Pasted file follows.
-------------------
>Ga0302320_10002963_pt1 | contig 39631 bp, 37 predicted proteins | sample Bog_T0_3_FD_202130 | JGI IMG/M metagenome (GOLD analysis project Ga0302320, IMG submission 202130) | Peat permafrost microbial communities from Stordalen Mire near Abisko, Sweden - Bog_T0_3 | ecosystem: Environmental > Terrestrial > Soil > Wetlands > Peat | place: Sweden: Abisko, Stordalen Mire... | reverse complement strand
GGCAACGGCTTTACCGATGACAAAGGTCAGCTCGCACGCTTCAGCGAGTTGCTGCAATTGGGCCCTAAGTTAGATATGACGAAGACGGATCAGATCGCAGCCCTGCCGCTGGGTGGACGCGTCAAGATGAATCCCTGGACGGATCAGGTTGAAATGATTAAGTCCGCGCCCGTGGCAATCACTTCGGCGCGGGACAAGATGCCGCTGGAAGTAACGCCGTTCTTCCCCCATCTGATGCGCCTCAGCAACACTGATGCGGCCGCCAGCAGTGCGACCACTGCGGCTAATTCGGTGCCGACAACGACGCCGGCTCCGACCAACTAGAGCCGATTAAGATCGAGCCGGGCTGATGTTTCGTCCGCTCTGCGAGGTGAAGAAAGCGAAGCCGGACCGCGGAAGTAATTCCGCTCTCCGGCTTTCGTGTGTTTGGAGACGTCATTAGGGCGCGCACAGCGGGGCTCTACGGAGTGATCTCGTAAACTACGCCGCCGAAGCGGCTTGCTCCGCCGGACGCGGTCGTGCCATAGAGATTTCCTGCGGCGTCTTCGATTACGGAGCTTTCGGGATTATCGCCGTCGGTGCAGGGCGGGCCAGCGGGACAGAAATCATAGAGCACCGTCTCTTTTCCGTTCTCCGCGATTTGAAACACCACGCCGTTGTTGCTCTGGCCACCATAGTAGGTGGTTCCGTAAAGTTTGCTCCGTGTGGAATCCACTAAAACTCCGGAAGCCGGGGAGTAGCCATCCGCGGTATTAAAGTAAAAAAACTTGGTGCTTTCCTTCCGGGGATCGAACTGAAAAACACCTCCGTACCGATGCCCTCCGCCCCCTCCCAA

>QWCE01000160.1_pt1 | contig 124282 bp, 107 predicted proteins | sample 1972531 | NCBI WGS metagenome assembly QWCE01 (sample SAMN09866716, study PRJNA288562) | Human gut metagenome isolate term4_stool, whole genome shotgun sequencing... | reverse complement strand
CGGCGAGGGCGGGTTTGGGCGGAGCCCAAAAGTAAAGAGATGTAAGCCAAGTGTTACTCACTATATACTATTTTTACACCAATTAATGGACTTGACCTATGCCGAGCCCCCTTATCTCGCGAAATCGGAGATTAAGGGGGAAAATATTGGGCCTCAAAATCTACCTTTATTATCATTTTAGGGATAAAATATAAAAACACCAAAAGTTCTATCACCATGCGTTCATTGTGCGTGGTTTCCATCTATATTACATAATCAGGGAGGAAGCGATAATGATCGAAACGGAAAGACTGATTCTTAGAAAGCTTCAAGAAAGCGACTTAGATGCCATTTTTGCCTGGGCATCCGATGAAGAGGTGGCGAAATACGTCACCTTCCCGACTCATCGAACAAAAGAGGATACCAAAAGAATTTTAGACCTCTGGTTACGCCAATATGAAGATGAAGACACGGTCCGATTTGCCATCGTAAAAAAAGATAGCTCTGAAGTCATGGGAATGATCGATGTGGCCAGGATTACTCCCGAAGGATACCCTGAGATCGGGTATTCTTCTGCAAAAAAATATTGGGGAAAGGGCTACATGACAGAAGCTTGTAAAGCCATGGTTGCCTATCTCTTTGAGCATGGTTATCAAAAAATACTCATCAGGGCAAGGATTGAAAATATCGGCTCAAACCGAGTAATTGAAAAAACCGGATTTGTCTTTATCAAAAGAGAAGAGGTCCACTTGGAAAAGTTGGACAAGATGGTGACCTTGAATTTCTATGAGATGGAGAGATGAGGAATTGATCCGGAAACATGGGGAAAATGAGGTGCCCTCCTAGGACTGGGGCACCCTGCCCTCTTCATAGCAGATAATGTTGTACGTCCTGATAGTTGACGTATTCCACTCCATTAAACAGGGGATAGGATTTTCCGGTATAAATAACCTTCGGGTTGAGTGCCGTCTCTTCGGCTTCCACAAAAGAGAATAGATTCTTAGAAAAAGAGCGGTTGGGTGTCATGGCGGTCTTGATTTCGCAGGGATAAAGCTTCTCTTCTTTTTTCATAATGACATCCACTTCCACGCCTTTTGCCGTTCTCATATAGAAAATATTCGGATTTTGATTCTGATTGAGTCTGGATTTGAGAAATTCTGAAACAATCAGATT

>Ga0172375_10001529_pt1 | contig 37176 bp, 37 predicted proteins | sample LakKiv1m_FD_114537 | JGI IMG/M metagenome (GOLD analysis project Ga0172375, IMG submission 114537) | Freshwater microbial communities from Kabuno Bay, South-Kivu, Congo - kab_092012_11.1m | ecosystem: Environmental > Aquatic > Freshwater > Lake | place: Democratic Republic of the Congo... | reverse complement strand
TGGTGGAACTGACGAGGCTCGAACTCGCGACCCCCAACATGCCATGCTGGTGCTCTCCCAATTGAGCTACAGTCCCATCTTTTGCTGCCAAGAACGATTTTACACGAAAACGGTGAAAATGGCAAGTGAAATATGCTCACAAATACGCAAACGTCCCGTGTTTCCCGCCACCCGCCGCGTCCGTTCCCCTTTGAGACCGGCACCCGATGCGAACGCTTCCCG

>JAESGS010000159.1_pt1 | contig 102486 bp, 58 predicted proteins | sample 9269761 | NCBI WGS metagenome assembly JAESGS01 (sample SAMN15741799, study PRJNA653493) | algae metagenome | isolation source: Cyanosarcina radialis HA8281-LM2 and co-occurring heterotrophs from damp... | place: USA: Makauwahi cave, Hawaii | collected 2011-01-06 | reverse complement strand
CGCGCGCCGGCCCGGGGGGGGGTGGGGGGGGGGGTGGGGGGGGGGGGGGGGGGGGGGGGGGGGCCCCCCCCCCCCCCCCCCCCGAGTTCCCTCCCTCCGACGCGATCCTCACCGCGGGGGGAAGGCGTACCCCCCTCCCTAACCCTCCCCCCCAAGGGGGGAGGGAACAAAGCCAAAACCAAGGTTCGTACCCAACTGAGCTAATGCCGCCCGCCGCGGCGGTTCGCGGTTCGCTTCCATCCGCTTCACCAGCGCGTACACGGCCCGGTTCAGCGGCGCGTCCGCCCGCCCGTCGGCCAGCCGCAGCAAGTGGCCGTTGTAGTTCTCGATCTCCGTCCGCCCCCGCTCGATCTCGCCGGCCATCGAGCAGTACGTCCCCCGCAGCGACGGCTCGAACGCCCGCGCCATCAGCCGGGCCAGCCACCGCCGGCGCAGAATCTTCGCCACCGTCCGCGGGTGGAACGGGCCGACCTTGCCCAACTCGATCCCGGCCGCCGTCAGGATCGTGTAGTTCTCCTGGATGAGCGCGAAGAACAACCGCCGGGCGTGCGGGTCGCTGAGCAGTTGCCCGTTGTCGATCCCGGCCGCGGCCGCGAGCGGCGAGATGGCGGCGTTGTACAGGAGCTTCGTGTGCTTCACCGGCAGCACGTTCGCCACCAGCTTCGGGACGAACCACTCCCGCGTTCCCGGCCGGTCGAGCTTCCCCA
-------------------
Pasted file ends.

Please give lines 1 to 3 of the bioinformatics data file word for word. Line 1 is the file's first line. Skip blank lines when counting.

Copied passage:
>Ga0302320_10002963_pt1 | contig 39631 bp, 37 predicted proteins | sample Bog_T0_3_FD_202130 | JGI IMG/M metagenome (GOLD analysis project Ga0302320, IMG submission 202130) | Peat permafrost microbial communities from Stordalen Mire near Abisko, Sweden - Bog_T0_3 | ecosystem: Environmental > Terrestrial > Soil > Wetlands > Peat | place: Sweden: Abisko, Stordalen Mire... | reverse complement strand
GGCAACGGCTTTACCGATGACAAAGGTCAGCTCGCACGCTTCAGCGAGTTGCTGCAATTGGGCCCTAAGTTAGATATGACGAAGACGGATCAGATCGCAGCCCTGCCGCTGGGTGGACGCGTCAAGATGAATCCCTGGACGGATCAGGTTGAAATGATTAAGTCCGCGCCCGTGGCAATCACTTCGGCGCGGGACAAGATGCCGCTGGAAGTAACGCCGTTCTTCCCCCATCTGATGCGCCTCAGCAACACTGATGCGGCCGCCAGCAGTGCGACCACTGCGGCTAATTCGGTGCCGACAACGACGCCGGCTCCGACCAACTAGAGCCGATTAAGATCGAGCCGGGCTGATGTTTCGTCCGCTCTGCGAGGTGAAGAAAGCGAAGCCGGACCGCGGAAGTAATTCCGCTCTCCGGCTTTCGTGTGTTTGGAGACGTCATTAGGGCGCGCACAGCGGGGCTCTACGGAGTGATCTCGTAAACTACGCCGCCGAAGCGGCTTGCTCCGCCGGACGCGGTCGTGCCATAGAGATTTCCTGCGGCGTCTTCGATTACGGAGCTTTCGGGATTATCGCCGTCGGTGCAGGGCGGGCCAGCGGGACAGAAATCATAGAGCACCGTCTCTTTTCCGTTCTCCGCGATTTGAAACACCACGCCGTTGTTGCTCTGGCCACCATAGTAGGTGGTTCCGTAAAGTTTGCTCCGTGTGGAATCCACTAAAACTCCGGAAGCCGGGGAGTAGCCATCCGCGGTATTAAAGTAAAAAAACTTGGTGCTTTCCTTCCGGGGATCGAACTGAAAAACACCTCCGTACCGATGCCCTCCGCCCCCTCCCAA

>QWCE01000160.1_pt1 | contig 124282 bp, 107 predicted proteins | sample 1972531 | NCBI WGS metagenome assembly QWCE01 (sample SAMN09866716, study PRJNA288562) | Human gut metagenome isolate term4_stool, whole genome shotgun sequencing... | reverse complement strand